- merl - Monday, 04/14/08 23:12:02 EDT

Joleen, you don't say what you want it for. I hope it is for blacksmithing but if you just want it as an ornament then some of the ASO type would be available for next to nothing. I have a couple of these and am considering using one of them as part of a display outside the forge just to catch the eye.
   - philip in china - Monday, 04/14/08 23:21:05 EDT

Joleen, you don't say what you want it for. I hope it is for blacksmithing but if you just want it as an ornament then some of the ASO type would be available for next to nothing. I have a couple of these and am considering using one of them as part of a display outside the forge just to catch the eye.
   - philip in china - Monday, 04/14/08 23:21:30 EDT

Joleen, you don't say what you want it for. I hope it is for blacksmithing but if you just want it as an ornament then some of the ASO type would be available for next to nothing. I have a couple of these and am considering using one of them as part of a display outside the forge just to catch the eye.
   philip in china - Monday, 04/14/08 23:22:19 EDT

Quality And Availability Of Tools: Due to the demise of American industry there are more and better high quality tools available [used] at reasonable prices than ever before.

BUT... when these are gone there will be no more. It bothers Me to see America's manufacturing capacity go down the tube, but if You think Barak Obama is going to bring it back You are a dreamer. I doubt that protectionist politics would have stopped the move of industry to developing nations, but it might have slowed it down a bit. In the past protectionism has not worked out as well as planned.

It is easy to focus on the low quality crap coming from China, but the real problem is that China and others are making quality goods too. America wasn't in the business of producing bottom quality goods, they have been coming from overseas for decades. What is hurting us is developing nations making the mid to high quality products We used to make.

After WW2 We were the only country with a large manufacturing industry that hadn't been compromised by warfare, so the market was open for American goods worldwide. Now that We have to compete with people who are willing to work a long day for less than We want for an hour it is impossible to compete. Why will these people work for so little? Because it is a lot more than they can get by farming.

The part that gripes My ass so much about the "cheap" imports is that they are marked up by such extreme percentages by the middle men that We end up saving only a little, while they make a killing on the goods.
   - Dave Boyer - Monday, 04/14/08 23:22:21 EDT

Guru, I was going to try to put some pictures on forgemagic, but I am basicly computer illiterate. If I can't post them, I will snail mail a disk. The destruction of Our industrial capacity, is an outrage. Around here, the tool dealers' warehouses are full with few buyers, they don't even go to the auctions anymore. I can't even mention the working equipment, often with vast amounts of tooling, that dosn't even draw any bid at all. If I had a mill building it would be full of large, good, free but for the hauling, machine tools, even late model CNC. Also, the price of scrap is so high that many large metal things are worth more as junk than as usable. However, my capacity has increased greatly at very little cost.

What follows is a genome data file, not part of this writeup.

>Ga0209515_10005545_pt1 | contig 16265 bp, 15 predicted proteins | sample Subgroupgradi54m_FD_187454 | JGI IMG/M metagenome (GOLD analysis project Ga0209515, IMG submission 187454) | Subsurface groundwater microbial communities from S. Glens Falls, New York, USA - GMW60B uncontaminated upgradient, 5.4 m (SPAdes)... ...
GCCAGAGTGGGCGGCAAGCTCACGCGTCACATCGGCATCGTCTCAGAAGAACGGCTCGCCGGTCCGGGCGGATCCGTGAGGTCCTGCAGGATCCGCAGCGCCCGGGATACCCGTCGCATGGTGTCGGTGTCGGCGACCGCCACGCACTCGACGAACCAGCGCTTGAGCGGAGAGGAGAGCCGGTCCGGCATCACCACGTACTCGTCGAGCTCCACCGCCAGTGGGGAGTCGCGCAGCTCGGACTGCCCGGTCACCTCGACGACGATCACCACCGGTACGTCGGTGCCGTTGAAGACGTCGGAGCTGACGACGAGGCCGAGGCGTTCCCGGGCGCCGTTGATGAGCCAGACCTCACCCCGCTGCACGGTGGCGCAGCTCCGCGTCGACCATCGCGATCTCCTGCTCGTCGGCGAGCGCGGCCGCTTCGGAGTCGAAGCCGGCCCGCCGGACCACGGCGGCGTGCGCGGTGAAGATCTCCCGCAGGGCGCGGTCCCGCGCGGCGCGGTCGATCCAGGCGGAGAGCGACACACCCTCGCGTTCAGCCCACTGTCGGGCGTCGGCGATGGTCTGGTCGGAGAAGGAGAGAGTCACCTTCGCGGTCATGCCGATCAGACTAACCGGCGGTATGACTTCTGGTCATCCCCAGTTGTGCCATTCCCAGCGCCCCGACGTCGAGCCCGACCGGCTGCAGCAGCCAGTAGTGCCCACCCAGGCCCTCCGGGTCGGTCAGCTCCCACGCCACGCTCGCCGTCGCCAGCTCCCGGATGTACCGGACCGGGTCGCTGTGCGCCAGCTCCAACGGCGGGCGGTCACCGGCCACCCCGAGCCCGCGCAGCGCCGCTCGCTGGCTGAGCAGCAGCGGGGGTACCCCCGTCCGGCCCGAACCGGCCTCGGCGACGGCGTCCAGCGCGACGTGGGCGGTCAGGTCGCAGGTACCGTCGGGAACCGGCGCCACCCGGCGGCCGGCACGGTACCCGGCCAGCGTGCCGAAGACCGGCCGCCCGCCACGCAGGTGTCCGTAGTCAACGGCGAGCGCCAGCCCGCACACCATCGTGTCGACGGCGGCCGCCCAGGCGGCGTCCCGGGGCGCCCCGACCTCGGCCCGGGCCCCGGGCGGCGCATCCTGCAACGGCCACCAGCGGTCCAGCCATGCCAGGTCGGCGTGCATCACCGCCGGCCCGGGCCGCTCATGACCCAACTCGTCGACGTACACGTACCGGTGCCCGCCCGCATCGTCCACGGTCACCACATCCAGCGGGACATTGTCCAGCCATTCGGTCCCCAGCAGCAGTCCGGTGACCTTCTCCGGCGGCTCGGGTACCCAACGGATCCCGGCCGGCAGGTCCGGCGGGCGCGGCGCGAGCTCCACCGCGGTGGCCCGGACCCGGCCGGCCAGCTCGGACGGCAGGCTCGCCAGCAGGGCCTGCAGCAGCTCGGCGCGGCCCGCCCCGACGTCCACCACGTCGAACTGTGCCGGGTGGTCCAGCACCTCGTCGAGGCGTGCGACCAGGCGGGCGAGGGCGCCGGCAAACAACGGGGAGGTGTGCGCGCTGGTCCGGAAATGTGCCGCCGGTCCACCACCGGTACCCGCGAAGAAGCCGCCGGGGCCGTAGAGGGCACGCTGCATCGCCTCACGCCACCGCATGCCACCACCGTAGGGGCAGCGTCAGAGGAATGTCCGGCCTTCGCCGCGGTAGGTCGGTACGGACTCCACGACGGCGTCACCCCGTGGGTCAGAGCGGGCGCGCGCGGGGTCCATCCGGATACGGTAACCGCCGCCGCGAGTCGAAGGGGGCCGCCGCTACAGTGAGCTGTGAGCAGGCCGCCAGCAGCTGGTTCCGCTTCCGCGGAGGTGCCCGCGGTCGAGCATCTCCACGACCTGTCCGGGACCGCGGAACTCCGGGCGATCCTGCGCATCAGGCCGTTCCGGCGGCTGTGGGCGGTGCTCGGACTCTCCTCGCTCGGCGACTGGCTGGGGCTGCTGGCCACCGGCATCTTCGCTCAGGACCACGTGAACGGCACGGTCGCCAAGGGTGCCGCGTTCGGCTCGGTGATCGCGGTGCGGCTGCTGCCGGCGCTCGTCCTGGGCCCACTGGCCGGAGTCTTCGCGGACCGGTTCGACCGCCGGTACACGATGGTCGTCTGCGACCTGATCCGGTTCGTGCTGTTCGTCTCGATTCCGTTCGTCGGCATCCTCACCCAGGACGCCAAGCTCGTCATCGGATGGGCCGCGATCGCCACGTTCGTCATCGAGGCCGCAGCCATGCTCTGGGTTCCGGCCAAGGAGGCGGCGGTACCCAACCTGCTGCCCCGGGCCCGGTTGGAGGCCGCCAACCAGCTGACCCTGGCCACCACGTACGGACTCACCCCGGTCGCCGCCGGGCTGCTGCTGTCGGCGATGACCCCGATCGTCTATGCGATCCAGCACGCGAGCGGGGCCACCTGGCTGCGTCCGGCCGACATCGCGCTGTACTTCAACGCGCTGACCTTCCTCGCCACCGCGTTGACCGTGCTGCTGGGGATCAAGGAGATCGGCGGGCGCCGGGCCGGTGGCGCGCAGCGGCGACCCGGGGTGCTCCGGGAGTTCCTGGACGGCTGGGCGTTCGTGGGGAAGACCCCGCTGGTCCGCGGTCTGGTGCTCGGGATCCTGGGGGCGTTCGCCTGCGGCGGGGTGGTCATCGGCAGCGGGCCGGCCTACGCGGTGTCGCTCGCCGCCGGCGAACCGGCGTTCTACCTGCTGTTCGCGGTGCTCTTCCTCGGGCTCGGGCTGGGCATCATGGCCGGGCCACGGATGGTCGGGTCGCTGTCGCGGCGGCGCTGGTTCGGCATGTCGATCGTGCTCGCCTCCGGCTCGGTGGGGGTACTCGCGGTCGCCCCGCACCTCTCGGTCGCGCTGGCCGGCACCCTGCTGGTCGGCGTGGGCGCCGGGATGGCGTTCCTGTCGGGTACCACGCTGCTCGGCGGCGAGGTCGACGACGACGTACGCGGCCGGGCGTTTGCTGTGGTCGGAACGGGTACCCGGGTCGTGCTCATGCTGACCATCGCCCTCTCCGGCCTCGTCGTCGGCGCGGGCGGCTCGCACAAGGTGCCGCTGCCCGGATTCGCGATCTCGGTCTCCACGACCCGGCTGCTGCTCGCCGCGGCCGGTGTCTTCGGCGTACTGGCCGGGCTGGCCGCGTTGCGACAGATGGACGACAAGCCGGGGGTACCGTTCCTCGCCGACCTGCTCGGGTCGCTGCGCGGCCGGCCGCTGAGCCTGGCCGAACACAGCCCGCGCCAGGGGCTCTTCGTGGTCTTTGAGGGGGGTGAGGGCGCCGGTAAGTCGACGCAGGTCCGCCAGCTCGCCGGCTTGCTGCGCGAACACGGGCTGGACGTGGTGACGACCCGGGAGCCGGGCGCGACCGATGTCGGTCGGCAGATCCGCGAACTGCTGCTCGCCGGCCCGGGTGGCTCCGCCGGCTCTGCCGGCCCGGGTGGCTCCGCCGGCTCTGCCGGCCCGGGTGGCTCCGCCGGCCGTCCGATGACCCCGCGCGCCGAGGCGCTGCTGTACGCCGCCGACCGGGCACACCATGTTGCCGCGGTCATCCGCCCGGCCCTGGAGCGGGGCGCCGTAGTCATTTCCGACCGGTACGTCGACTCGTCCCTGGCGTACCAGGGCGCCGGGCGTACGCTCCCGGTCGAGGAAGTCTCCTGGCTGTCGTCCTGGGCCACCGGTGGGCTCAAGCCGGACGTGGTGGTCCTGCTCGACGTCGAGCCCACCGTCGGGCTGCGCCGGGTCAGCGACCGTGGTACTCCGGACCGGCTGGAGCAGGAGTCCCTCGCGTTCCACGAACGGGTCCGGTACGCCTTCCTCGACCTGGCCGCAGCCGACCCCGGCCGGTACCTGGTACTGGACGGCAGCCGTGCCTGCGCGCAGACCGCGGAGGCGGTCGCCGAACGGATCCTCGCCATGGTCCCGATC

John Christiansen - Tuesday, 04/15/08 00:25:09 EDT

Just an interesting aside the discussion: Haas Machinery in high rent Californicate is now shipping 1000 machines per month. All casting, machining and assembly done right here in the USA! If they can do it anyone should be able to.

I'm torn on the issue. Folks weren't lining up at Chambersburgs door to buy 200lb air hammers for $100,000.00 each. Thank god for the chinese air hammers. I sell indution heating machines for around 10% of what domestic manufacturers get. After three years and forty some machines I HAVE NOT HAD ONE FAILURE OF ANY SORT!!! Dave Boyer got it right: the scary part is the HIGH quality stuff comming in from China. Who's fooling who? It can't cost THAT much more to manufacture them here.

Too often it's not a choice of import or domestic, it's import or do without. I needed micrometers from six to 12 inch. Import was $120.00 and you don't want to know what American was. They test out right on with the standards every time.
   - grant - Tuesday, 04/15/08 01:45:21 EDT

Dave, I was trying to keep the politics to a minimum I didn't mention a canidate. Let me recommend you to history tho. after WW2, yes the US had an undamaged, but the US Industrial base was booming until the early 80's. The question is "why"? We were getting imports into the US during much of this period, but American industry contiuned to flourish. Tarrifs that we placed on imports protect american workers. The tarrifs were designed (if not always practiced) to increase the cost of a product so the labor cost on the an import product from a place with lower wages was the same as the price of labor on US goods. Historically The US has had teriffs up as high as almost 40%. currently our teriffs average about 3%. while every other country in the world still has 20% or higher teriffs on our goods. What effect does this have on the US. Easy, look at the US trade defficit. the US is EXPORTING money as fast as we can print it. Worse yet, as our industries are exported overseas where labor is cheeper and profits higher because of low terrrifs, we start exporting the raw materials. from an economic point of view the US is a colony of china. We export raw matierals to them, they send us finsihed goods (i seem to remember a rebellion occuring for this reason somewhere). The only major diffrence is the international corperation skimming the cream of american wealth off isn't a british company, it's an "American" company. Tho they are mostly International corperations that incorperate in countries that have very happy business regulations.